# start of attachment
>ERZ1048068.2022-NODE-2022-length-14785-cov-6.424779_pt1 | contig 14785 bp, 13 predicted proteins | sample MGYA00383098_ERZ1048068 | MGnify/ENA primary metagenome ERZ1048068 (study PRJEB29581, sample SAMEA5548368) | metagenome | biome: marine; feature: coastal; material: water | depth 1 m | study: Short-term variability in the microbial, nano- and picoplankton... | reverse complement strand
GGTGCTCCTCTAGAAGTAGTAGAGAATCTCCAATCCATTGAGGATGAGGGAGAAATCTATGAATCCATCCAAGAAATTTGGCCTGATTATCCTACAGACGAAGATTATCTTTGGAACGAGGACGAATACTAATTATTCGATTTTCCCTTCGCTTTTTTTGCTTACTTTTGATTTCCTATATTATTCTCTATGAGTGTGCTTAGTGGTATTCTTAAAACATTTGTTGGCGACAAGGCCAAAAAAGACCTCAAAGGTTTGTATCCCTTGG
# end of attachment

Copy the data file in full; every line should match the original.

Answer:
>ERZ1048068.2022-NODE-2022-length-14785-cov-6.424779_pt1 | contig 14785 bp, 13 predicted proteins | sample MGYA00383098_ERZ1048068 | MGnify/ENA primary metagenome ERZ1048068 (study PRJEB29581, sample SAMEA5548368) | metagenome | biome: marine; feature: coastal; material: water | depth 1 m | study: Short-term variability in the microbial, nano- and picoplankton... | reverse complement strand
GGTGCTCCTCTAGAAGTAGTAGAGAATCTCCAATCCATTGAGGATGAGGGAGAAATCTATGAATCCATCCAAGAAATTTGGCCTGATTATCCTACAGACGAAGATTATCTTTGGAACGAGGACGAATACTAATTATTCGATTTTCCCTTCGCTTTTTTTGCTTACTTTTGATTTCCTATATTATTCTCTATGAGTGTGCTTAGTGGTATTCTTAAAACATTTGTTGGCGACAAGGCCAAAAAAGACCTCAAAGGTTTGTATCCCTTGG